“There was one big hill on the course. I don’t like hills so I try to run as fast as I can to get it over with. I assumed my teammates would go with me. I got to the top of the hill and I was alone I was so nervous beforehand; it was so exciting.”
Curham went on to take fourth in the Ivy League Heptagonal cross country championships and qualify for the NCAA championship meet, where she finished 34th to earn All America honors.
Competing indoors for the first time in her career, Curham kept up her run of success, taking second in both the 3,000 and 5,000 at the Indoor Heps.
“In the 5000 we went out really slowly and then we were completely sprinting the last mile,” said Curham.
“The last 200 was better than what I do in workouts; it gave me confidence in my speed. It was great coming in second in the 3,000 a day later.”
Coming into the spring season, Curham was ready to take a step up distance-wise.
“Peter [Princeton women’s track head coach Peter Farrell] asked me if I wanted to do the 10,000,” said Curham. “He usually doesn’t let freshmen do it because it is a long race and it can break you down.”
Not backing down from the challenge, Curham made history, setting a program record of 33:24.79 in taking second in the 10,000 at the Outdoor Heps. Her time was 7.26 faster than the previous record set by Emily Kroshus ’04 a decade ago when she clocked a 33:32.45.
“My first real 10,000 was the Heps, that was really exciting,” said Curham, who also placed third in the 5,000 at the meet.
“I still can’t describe it in words. I had looked at records and I didn’t really think I could do that this year. I feel like I am a purely endurance runner. With the 10,000, the race is so long you can make up for mistakes. I go into it more relaxed.”
Building on that effort, Curham placed fourth in 10,000 at the NCAA East Regional to book a spot in the national championship meet.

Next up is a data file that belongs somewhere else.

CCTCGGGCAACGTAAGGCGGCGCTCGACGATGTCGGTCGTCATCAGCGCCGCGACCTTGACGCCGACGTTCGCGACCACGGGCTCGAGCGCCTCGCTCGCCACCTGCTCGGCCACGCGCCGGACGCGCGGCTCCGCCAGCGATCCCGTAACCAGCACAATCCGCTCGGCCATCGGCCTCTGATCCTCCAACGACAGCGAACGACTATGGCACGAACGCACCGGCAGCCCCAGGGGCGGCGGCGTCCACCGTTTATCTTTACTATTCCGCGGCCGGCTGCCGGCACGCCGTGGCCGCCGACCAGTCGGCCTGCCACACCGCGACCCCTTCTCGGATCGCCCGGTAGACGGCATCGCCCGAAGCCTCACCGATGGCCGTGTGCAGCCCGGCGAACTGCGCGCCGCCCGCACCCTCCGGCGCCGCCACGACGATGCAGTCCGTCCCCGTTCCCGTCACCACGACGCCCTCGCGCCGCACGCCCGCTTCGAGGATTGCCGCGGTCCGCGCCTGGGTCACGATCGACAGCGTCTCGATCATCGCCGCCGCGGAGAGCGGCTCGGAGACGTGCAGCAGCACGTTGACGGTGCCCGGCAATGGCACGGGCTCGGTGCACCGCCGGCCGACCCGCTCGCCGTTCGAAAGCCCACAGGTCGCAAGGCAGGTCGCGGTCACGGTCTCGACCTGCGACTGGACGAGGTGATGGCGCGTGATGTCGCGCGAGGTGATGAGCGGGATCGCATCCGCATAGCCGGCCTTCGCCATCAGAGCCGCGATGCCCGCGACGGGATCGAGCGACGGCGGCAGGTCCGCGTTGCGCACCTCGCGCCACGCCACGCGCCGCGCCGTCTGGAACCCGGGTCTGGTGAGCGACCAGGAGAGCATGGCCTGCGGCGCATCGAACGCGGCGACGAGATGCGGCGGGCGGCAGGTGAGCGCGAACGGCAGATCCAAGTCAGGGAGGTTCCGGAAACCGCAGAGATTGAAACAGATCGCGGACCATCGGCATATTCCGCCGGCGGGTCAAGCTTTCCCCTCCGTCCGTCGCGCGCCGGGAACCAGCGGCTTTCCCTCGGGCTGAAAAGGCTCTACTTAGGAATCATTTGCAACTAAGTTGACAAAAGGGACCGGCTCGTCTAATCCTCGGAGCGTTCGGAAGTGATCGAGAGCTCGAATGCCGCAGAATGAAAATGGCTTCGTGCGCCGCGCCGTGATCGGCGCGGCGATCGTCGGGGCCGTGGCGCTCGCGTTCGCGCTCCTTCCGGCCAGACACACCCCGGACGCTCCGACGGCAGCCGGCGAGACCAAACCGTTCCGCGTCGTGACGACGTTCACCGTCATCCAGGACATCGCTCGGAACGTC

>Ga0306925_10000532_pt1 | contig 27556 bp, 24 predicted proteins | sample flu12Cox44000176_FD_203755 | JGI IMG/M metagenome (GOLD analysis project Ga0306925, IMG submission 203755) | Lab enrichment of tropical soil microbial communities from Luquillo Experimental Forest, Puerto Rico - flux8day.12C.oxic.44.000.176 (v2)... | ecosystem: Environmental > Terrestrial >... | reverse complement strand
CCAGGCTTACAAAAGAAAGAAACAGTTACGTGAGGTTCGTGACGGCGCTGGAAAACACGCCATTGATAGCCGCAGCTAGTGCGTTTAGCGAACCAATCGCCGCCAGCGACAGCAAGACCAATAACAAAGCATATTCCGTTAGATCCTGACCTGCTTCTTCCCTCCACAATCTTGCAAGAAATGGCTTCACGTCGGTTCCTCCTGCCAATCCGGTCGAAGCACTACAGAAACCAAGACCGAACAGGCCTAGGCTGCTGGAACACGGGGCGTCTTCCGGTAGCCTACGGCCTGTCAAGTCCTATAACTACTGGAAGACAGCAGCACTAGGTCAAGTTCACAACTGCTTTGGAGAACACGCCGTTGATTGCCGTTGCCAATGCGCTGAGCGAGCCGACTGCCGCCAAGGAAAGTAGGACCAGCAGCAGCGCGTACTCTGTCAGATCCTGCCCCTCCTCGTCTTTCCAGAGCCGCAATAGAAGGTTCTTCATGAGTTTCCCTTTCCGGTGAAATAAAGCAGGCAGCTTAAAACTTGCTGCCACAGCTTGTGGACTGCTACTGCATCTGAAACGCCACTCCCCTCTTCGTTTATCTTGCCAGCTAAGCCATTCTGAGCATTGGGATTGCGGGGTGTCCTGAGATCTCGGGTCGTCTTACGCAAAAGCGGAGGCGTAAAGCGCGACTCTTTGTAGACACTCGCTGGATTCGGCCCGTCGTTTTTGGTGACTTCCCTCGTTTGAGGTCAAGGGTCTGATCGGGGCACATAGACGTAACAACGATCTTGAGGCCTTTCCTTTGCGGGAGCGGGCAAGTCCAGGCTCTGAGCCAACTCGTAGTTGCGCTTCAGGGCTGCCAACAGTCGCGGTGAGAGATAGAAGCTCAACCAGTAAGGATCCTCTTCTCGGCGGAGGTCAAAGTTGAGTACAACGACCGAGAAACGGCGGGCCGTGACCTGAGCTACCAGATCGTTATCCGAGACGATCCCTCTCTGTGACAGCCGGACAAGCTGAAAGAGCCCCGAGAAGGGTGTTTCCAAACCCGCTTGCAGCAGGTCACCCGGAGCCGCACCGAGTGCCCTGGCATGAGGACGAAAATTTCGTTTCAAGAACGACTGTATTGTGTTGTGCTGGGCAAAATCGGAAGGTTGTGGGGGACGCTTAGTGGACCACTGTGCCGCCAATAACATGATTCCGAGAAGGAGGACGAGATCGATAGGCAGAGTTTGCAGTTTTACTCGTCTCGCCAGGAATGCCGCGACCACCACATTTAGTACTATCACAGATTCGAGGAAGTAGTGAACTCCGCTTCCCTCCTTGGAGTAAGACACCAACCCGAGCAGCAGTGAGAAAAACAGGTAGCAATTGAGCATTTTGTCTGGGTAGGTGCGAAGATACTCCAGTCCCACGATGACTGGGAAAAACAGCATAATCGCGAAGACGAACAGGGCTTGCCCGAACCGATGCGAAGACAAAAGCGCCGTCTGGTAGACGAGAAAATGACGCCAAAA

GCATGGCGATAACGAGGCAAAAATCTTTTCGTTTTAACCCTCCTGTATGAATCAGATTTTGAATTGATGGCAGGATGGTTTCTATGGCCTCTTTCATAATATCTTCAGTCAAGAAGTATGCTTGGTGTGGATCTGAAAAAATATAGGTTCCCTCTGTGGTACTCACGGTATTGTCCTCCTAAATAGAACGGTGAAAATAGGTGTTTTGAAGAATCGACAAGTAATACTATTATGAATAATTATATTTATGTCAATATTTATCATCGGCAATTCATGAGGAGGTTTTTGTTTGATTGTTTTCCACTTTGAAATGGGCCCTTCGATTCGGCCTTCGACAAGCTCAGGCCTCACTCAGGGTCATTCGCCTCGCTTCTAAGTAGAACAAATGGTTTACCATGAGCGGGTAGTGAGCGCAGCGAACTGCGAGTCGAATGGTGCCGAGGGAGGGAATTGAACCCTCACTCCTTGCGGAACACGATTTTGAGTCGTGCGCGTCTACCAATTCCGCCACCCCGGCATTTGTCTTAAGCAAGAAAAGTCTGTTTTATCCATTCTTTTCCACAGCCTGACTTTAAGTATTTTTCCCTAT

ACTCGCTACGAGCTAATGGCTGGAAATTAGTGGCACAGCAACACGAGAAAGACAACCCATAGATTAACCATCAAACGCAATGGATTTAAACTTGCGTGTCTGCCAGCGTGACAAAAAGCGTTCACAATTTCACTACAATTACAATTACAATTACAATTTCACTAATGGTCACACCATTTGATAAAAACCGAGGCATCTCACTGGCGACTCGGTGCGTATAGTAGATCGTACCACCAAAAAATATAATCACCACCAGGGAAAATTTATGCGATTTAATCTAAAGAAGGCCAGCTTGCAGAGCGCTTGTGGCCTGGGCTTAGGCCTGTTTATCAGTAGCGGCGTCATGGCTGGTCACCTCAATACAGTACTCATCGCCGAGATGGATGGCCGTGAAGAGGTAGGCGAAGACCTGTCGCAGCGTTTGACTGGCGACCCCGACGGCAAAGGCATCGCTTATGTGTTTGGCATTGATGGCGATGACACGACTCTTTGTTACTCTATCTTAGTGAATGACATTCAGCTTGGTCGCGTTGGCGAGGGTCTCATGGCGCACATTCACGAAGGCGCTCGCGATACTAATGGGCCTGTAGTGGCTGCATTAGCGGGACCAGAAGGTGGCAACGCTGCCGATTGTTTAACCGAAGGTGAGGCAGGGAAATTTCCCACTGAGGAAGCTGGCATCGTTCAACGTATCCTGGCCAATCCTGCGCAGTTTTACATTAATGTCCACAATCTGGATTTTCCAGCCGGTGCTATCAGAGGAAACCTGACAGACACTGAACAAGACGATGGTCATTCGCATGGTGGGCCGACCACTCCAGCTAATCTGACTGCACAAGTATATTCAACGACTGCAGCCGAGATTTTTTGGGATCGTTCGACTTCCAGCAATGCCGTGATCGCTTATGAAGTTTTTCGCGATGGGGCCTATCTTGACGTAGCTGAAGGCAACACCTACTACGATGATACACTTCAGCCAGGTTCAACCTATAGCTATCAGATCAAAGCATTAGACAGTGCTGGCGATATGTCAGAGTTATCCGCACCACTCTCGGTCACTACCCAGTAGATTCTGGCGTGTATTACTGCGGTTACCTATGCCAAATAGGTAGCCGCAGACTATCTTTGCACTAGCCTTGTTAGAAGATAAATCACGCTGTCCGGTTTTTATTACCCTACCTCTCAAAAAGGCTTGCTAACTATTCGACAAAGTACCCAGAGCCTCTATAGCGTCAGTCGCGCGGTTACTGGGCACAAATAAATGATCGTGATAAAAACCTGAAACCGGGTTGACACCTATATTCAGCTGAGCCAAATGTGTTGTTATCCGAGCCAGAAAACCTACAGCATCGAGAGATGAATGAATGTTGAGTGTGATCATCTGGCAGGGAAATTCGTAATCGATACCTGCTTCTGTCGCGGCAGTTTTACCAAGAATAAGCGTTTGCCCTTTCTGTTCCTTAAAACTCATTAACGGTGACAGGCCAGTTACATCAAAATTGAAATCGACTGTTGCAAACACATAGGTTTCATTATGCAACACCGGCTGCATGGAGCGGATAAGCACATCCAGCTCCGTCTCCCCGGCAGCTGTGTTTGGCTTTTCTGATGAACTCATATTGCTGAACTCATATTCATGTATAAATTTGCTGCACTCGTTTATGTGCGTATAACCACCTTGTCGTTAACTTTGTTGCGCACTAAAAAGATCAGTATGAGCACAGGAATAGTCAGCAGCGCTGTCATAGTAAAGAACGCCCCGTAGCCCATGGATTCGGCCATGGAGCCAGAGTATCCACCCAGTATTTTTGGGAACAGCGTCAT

“In the east regional, we ran about the same time but it was a very even race,” said Curham, who cruised to a time of 33:25.12. “It was really exciting to qualify. I thought I would be in the back. When I saw where I was late in the race, that felt really good.”
While Curham did really well in the NCAA championships, she had hoped to race even better.
“I wanted to get a personal record and I didn’t do that,” said Curham. “You don’t know how a 10k is going to go and whether it is going to be a tactical race. It was a good learning experience. I know what I did to not run a PR.”
This summer, Curham is applying some of the lessons she learned in her debut campaign.
“Over the season, I kept my strength,” said Curham. “I want to keep up my base but have room to get better in the fall. I don’t want to peak in the summer. We are not supposed to race, we are just supposed to do strides to help with speed. I was lifting real weights multiple times a week this year which I hope will keep me from getting injured.”
In looking ahead, Curham believes she has the strength to go much further down the road.
“I would really like to try racing a marathon someday,” said Curham. “I did the Disney half marathon as my Christmas present one year.”